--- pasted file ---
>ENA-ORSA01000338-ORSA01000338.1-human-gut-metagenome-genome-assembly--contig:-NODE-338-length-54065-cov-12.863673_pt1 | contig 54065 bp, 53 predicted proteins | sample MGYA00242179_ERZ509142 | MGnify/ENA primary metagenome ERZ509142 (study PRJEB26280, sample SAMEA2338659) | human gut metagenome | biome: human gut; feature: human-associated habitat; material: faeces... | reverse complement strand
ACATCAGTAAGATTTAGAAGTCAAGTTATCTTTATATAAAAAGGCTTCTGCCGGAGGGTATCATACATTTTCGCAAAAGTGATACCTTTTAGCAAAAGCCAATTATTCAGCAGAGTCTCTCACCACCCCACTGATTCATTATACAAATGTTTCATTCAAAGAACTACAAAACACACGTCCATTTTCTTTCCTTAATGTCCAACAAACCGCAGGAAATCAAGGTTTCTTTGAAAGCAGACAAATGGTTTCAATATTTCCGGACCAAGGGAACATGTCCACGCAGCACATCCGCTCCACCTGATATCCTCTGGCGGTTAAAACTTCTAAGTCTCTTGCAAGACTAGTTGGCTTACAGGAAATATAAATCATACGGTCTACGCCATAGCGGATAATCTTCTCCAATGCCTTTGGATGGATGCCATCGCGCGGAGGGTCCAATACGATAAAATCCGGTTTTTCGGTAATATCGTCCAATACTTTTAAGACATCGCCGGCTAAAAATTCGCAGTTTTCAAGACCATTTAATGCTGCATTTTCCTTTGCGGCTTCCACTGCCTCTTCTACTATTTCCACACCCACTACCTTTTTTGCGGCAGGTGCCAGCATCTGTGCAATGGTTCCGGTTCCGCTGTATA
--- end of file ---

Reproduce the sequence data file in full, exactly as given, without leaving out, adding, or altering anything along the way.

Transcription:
>ENA-ORSA01000338-ORSA01000338.1-human-gut-metagenome-genome-assembly--contig:-NODE-338-length-54065-cov-12.863673_pt1 | contig 54065 bp, 53 predicted proteins | sample MGYA00242179_ERZ509142 | MGnify/ENA primary metagenome ERZ509142 (study PRJEB26280, sample SAMEA2338659) | human gut metagenome | biome: human gut; feature: human-associated habitat; material: faeces... | reverse complement strand
ACATCAGTAAGATTTAGAAGTCAAGTTATCTTTATATAAAAAGGCTTCTGCCGGAGGGTATCATACATTTTCGCAAAAGTGATACCTTTTAGCAAAAGCCAATTATTCAGCAGAGTCTCTCACCACCCCACTGATTCATTATACAAATGTTTCATTCAAAGAACTACAAAACACACGTCCATTTTCTTTCCTTAATGTCCAACAAACCGCAGGAAATCAAGGTTTCTTTGAAAGCAGACAAATGGTTTCAATATTTCCGGACCAAGGGAACATGTCCACGCAGCACATCCGCTCCACCTGATATCCTCTGGCGGTTAAAACTTCTAAGTCTCTTGCAAGACTAGTTGGCTTACAGGAAATATAAATCATACGGTCTACGCCATAGCGGATAATCTTCTCCAATGCCTTTGGATGGATGCCATCGCGCGGAGGGTCCAATACGATAAAATCCGGTTTTTCGGTAATATCGTCCAATACTTTTAAGACATCGCCGGCTAAAAATTCGCAGTTTTCAAGACCATTTAATGCTGCATTTTCCTTTGCGGCTTCCACTGCCTCTTCTACTATTTCCACACCCACTACCTTTTTTGCGGCAGGTGCCAGCATCTGTGCAATGGTTCCGGTTCCGCTGTATA